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Low-Dimensional Semiconductor Structures

  • Yongke Sun
  • Toshikazu Nishida
  • Scott E. Thompson
Chapter

Abstract

In the last chapter, we have introduced the theories for calculating the band structures of bulk semiconductors and discussed the corresponding strain effects. However, carriers in most modern electron devices such as FETs are electrically or spatially confined. Confinement interrupts the periodic potential where an electron in a bulk semiconductor has. Quantum mechanically, electric confinement and spatial confinement have no essential difference. They alter the potential term V (r) in the single electron Schröinger equation (3.1) such that in the confinement direction(s), the potential loses the periodic characteristic the bulk crystals possess. This has significant effects on carrier transport properties, since electron systems are distinguished by this very potential term V (r), as discussed in Chap. 3. Typical confined electron systems include quantum wells, quantum wires, and quantum dots, which are 2D, 1D, and 0D structures, respectively. A MOSFET is a symbolic 2D electron system, which invention is probably the most important event in the history of modern semiconductor industry, and has been the locomotive for the technology development for half a century. The operation of a MOSFET is based on the control of the electronic behavior through tunable external electric field to create a 2D electron gas (2DEG) layer close to the semiconductor/oxide interface. Structural 2D systems such as quantum wells extend the means of 2DEG generation and present extensive research interest and electrical and optical applications as well, especially when the crystal growth techniques such as molecular beam epitaxy are very mature nowadays. Quantum wells can be created by growing a layer of semiconductor sandwiched by two semiconductor layers whose band gaps are larger than the former, or formed in a heterojunction such as GaAs/Ga1−x Al x As. The former sandwich structures are extensively found in quantum well lasers. The GaAs/Ga1−x Al x As heterojunction is the kernel part for a high electron mobility field effect transistor (HEMFET) since the similar lattice constant and coefficient of expansion of Ga1−x Al x As permits the growth of high mobility thin Ga1−x Al x As film on a GaAs substrate. With aggressive scaling of modern planar MOSFET devices, short channel effects become increasingly grave. Other device architectures such as fully depleted silicon-on-insulator (SOI), double-gate MOSFET, and FinFET devices are currently under intense investigation. Conceptual devices using carbon nanotubes and Si-nanowires also present promising application prospects. A Si-nanowire with transverse cross section length scale in nanometer scale is typically 1D structure. The motion of electrons is restricted along the nanowire and quantized in the transverse directions. In these nontraditional semiconductor structures, both electric and spatial confinement are present and often interact with each other.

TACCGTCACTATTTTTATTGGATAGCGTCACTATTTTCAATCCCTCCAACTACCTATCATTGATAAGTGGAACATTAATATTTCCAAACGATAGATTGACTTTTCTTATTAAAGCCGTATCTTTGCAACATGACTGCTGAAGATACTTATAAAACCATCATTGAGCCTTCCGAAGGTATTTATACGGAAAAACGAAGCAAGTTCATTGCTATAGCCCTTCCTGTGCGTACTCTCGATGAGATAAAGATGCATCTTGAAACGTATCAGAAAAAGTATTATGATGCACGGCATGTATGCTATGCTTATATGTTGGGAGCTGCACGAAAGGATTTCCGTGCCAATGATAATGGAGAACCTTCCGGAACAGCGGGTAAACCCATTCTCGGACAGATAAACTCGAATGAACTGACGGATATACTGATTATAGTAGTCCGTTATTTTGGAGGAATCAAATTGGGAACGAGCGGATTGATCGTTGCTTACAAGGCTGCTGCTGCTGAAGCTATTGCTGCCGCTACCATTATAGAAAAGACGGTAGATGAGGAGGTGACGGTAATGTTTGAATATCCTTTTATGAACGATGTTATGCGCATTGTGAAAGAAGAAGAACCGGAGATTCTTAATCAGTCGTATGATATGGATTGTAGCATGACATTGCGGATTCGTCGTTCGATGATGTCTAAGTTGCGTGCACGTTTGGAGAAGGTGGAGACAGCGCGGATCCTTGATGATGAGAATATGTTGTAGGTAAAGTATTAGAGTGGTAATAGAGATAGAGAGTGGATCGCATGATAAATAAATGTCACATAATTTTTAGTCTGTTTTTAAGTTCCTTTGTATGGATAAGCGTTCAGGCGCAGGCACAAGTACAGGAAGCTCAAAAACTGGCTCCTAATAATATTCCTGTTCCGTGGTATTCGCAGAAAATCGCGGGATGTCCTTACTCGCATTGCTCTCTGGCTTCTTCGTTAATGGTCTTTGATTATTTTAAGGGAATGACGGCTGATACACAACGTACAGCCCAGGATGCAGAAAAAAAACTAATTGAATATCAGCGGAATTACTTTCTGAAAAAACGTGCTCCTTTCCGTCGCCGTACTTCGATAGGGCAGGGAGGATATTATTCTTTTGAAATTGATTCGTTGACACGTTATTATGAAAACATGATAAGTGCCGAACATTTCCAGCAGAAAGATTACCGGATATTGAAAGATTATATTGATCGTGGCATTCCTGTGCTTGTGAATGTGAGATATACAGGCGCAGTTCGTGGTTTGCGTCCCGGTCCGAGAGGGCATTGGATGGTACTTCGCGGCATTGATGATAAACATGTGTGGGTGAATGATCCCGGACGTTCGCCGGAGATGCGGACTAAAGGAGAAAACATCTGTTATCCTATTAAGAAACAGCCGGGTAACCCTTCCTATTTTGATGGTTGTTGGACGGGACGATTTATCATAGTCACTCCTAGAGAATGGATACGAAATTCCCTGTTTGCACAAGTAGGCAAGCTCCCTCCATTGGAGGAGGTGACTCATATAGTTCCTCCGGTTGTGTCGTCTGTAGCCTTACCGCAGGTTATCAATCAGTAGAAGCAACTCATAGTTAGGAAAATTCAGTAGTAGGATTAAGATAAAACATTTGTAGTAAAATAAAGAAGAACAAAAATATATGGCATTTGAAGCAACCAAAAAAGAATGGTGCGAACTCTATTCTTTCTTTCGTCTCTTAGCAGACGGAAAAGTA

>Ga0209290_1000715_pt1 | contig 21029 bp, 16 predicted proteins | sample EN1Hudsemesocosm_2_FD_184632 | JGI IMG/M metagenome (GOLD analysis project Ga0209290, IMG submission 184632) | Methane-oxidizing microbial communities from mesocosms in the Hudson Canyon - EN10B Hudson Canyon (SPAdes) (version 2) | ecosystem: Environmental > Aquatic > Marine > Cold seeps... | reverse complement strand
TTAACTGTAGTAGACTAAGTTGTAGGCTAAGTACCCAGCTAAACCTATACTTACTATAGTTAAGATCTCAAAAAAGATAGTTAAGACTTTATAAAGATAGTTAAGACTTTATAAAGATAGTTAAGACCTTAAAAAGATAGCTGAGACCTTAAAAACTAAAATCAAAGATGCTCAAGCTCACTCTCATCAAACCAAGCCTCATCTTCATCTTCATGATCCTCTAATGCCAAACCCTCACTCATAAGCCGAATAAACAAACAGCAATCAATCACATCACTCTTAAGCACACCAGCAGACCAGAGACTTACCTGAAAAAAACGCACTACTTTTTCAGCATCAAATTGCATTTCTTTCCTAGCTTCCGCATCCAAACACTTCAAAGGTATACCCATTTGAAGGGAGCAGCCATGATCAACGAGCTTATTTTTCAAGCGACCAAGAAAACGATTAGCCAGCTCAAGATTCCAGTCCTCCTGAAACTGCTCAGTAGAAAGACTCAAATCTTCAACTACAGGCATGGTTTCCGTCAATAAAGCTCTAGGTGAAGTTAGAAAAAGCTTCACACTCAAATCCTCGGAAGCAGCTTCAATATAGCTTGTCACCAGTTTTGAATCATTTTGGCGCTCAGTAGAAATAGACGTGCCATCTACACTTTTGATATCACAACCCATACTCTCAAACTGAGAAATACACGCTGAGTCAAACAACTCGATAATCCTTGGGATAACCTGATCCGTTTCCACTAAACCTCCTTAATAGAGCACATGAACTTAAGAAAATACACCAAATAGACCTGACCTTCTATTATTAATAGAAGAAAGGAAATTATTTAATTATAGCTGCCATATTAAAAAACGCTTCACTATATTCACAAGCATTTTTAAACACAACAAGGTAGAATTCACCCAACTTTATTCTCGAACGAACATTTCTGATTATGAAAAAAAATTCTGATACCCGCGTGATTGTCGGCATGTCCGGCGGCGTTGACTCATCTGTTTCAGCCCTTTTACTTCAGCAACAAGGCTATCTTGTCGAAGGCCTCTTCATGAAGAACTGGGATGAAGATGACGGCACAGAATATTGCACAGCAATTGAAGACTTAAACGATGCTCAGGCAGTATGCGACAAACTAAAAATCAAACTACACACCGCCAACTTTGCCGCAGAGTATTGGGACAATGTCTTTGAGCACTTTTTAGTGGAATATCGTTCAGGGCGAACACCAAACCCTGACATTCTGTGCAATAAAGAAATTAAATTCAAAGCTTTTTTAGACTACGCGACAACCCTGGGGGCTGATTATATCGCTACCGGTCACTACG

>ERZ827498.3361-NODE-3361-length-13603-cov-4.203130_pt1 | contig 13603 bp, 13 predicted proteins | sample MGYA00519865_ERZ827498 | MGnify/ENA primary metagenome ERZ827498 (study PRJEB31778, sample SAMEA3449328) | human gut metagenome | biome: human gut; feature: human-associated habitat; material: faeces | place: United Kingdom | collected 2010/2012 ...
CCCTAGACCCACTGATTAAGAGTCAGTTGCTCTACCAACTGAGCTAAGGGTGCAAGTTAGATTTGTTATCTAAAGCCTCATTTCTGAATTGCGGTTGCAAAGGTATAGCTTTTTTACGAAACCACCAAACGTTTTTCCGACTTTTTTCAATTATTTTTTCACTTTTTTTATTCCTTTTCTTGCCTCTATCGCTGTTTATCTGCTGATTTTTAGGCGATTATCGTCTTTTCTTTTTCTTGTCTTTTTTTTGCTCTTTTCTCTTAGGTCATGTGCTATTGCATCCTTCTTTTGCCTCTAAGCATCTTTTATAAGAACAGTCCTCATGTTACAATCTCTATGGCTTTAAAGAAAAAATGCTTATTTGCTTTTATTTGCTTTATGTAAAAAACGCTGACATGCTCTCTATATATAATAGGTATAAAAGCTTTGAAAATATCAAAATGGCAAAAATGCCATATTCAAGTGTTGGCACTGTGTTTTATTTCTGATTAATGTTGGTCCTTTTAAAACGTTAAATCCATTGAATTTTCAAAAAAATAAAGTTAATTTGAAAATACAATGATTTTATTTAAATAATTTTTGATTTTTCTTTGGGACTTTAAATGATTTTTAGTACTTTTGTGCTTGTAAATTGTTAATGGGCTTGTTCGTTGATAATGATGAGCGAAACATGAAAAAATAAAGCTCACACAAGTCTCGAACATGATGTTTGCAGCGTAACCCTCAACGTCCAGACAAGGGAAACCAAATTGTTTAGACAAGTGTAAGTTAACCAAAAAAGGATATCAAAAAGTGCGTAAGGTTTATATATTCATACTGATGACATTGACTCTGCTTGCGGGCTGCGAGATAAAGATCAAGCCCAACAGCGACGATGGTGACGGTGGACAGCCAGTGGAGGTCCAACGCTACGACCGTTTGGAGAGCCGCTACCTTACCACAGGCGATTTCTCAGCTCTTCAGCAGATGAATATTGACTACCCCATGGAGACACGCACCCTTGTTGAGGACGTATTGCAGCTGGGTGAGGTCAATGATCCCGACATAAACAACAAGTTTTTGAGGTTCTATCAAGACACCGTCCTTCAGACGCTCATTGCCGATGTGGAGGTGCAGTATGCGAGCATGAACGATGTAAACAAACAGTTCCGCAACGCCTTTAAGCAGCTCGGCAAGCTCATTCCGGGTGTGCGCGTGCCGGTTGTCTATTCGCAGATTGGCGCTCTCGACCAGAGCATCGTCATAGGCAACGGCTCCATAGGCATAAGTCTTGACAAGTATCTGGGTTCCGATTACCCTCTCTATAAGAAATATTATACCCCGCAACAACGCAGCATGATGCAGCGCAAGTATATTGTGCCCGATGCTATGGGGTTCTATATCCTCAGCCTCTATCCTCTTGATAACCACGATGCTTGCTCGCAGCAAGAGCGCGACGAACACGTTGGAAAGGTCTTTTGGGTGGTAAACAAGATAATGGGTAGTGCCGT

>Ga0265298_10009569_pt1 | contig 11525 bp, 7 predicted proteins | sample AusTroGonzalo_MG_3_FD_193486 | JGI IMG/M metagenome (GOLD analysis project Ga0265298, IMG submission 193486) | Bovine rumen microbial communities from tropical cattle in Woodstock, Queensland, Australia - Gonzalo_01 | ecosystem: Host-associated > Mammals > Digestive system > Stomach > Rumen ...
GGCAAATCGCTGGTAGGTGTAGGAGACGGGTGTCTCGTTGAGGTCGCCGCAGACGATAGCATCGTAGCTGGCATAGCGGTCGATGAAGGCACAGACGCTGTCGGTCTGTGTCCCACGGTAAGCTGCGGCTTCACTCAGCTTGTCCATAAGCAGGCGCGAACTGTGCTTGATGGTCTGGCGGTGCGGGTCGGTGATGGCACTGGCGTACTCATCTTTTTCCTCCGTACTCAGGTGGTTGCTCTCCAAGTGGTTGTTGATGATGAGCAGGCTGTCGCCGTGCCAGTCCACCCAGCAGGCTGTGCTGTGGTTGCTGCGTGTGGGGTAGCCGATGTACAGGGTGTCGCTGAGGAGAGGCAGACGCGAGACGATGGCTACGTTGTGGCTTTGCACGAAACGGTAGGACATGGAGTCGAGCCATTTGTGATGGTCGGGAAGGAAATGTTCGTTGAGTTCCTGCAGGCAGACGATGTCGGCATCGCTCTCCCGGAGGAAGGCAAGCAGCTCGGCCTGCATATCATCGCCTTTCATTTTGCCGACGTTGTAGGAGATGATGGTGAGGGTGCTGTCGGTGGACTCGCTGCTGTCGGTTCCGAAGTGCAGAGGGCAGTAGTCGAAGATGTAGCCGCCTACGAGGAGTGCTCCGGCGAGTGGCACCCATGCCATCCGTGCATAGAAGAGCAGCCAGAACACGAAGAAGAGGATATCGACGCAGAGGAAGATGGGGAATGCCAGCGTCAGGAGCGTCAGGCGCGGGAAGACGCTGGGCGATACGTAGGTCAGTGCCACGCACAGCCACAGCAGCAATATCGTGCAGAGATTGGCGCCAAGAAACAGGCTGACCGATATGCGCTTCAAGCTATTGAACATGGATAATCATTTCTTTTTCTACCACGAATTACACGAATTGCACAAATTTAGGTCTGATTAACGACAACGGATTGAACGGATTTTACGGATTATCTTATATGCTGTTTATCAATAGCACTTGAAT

Keywords

Envelope Function Subband Energy Gate Oxide Thickness AlGaAs Layer Subband Structure 
These keywords were added by machine and not by the authors. This process is experimental and the keywords may be updated as the learning algorithm improves.

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Copyright information

© Springer Science+Business Media, LLC 2010

Authors and Affiliations

  • Yongke Sun
    • 1
  • Toshikazu Nishida
    • 2
  • Scott E. Thompson
    • 3
  1. 1.SanDisk CorporationMilpitasUSA
  2. 2.Department Electrical & Computer EngineeringUniversity of FloridaGainesvilleUSA
  3. 3.Department Electrical & Computer EngineeringUniversity of FloridaGainesvilleUSA

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